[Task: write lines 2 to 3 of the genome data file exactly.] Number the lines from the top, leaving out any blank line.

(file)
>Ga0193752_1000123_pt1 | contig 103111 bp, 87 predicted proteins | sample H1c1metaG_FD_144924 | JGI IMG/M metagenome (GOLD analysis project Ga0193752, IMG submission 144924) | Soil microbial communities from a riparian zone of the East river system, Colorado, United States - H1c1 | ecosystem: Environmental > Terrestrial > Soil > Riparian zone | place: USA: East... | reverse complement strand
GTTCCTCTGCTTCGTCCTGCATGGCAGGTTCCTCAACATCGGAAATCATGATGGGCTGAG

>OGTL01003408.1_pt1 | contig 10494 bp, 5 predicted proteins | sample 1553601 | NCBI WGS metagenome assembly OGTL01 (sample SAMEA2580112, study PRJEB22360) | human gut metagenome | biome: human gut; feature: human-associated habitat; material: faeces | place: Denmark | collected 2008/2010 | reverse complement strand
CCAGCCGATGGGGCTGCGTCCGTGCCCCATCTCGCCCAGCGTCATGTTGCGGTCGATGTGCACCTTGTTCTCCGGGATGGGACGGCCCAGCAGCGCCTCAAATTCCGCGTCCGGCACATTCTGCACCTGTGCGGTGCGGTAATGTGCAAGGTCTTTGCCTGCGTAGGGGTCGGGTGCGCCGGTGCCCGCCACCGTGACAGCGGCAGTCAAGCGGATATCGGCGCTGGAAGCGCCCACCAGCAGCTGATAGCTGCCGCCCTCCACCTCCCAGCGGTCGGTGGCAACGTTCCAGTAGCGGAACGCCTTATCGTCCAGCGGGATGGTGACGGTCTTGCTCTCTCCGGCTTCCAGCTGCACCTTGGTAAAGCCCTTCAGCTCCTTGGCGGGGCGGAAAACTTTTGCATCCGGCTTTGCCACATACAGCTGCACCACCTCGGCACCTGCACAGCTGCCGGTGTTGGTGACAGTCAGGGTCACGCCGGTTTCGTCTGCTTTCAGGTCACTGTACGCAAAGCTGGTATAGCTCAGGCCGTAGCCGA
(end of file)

GTTCCTCTGCTTCGTCCTGCATGGCAGGTTCCTCAACATCGGAAATCATGATGGGCTGAG

>OGTL01003408.1_pt1 | contig 10494 bp, 5 predicted proteins | sample 1553601 | NCBI WGS metagenome assembly OGTL01 (sample SAMEA2580112, study PRJEB22360) | human gut metagenome | biome: human gut; feature: human-associated habitat; material: faeces | place: Denmark | collected 2008/2010 | reverse complement strand